The Naked Silicon Valley Emperor And The Blameless VCs
...Silicon Valley has become the emperor who wears no clothes. Many Venture Capitalists (VCs) like the emperor will hold their head high and continue their procession for the sake of protecting their management fees.
...the simple fact remains that very little disruptive innovation is born. And without disruptive innovation (and the risks that such innovation incurs) it is just a matter of time before the Limited Partners (LPs) recognize that the emperor's procession is coming to an end.
Mr Hoegaerden says that the fault is with the VCs -- many don't have the entrepreneurial experience to do their job. And they will always look to blame others and never themselves.
He writes that "innovation is not the problem," the problem is ineffective VCs
Entrepreneurs should refuse to work with investors that improperly assess business risk, money from the wrong investor is a dead-end street anyway. But most influential will be the immediate action from LPs who should close their underperforming commitments (instead of flee), reset their fund requirements and require more relevant operating credentials from General Partners (Venture Capital requires more relevant early-stage credentials and vision than other Private Equity sectors).
The naked Emperor procession will continue for a while.
The sheer size of LP commitments outstanding to the VCs will keep the emperors procession going for a while, and the VCs refusal to criticize themselves is a sign that it is incapable of recovery and self regulation. We need new VCs, with a new mindset and a different DNA to get there.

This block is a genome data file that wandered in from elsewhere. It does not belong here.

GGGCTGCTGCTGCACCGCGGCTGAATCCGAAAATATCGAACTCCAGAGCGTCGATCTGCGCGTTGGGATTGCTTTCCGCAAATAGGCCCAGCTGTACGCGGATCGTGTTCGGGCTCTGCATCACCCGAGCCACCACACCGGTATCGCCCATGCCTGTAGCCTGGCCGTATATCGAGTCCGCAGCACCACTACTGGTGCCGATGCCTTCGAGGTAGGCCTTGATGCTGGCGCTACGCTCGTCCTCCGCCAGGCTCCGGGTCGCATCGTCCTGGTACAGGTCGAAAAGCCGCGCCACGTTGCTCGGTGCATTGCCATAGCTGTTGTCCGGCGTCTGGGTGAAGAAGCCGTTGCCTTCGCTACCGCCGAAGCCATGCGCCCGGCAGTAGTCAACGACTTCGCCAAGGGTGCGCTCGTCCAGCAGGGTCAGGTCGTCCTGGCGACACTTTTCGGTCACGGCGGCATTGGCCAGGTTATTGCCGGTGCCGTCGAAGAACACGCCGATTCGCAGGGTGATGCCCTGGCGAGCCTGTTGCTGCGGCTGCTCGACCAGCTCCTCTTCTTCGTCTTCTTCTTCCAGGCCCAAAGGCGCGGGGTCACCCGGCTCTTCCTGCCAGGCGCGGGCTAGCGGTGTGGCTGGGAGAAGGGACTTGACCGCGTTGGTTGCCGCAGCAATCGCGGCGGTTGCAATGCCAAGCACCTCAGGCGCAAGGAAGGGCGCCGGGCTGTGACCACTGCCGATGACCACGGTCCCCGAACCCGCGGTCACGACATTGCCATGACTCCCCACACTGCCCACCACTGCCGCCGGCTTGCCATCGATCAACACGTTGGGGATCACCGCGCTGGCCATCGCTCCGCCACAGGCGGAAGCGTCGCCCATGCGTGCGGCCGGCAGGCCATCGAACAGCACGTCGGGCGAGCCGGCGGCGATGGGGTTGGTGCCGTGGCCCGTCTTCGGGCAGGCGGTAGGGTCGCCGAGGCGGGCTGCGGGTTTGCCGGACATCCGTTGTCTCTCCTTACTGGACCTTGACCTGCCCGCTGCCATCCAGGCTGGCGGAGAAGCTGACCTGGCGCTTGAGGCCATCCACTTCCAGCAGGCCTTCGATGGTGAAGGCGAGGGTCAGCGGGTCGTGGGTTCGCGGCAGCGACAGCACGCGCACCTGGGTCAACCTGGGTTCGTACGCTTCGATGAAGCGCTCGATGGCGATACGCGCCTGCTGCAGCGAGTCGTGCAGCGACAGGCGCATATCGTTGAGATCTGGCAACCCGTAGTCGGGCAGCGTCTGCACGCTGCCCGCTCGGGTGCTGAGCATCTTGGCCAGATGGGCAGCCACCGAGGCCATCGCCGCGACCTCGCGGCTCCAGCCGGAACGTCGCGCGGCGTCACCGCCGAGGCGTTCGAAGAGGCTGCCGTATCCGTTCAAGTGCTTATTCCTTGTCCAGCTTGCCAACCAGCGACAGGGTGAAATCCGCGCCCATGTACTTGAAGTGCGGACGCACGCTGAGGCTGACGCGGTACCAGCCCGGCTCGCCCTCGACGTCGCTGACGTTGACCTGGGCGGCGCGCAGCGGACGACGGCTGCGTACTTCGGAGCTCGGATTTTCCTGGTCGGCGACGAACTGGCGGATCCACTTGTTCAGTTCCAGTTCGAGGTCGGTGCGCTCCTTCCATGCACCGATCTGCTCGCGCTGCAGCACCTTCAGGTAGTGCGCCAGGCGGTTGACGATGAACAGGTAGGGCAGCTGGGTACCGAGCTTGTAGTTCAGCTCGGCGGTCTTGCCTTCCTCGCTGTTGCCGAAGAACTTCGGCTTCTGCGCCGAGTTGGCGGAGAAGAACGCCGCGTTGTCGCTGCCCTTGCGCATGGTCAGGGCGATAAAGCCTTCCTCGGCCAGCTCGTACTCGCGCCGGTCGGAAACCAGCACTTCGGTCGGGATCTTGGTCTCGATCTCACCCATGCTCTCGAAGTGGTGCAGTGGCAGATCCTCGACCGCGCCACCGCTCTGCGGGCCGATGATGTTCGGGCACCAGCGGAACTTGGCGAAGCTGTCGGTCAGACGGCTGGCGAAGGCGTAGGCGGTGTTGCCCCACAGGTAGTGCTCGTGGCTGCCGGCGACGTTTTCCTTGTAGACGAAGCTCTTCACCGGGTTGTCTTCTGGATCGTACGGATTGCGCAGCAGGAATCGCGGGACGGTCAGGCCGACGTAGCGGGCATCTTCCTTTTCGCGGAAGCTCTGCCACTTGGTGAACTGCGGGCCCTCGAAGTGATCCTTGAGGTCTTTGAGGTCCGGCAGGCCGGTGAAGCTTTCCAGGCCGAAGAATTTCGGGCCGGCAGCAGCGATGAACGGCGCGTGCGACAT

...We are after all at the beginning, not at the end of technology innovation.
Foremski's Take: I agree with much that Georges van Hoegaerden writes, especially with the fact that we are in the early stages of a long period of new innovation -- but I don't see many signs of things changing regarding the VC industry's malaise. Industries only change when there is a considerable amount of pain and there's not that much pain (yet) on the VC side of the innovation equation.
The problem is in funding and guiding the next generations of startups and creating that "seed corn" for the future. There is little of that going on.
And the reason is lack of decent exits, especially the absence of the IPO market. Prospects for the IPO market opening up look very bleak. However, we mustn't project the present into the future because things don't remain the same. The IPO market will return and that will help restore the cycle of capital that powers innovation.
I'm worried that once the IPO market does return there won't be many companies to IPO because we haven't seeded enough startups.
Here is Judy Estrin, a serial entrepreneur, talking about Silicon Valley issues at the recent SDForum Visionary Awards: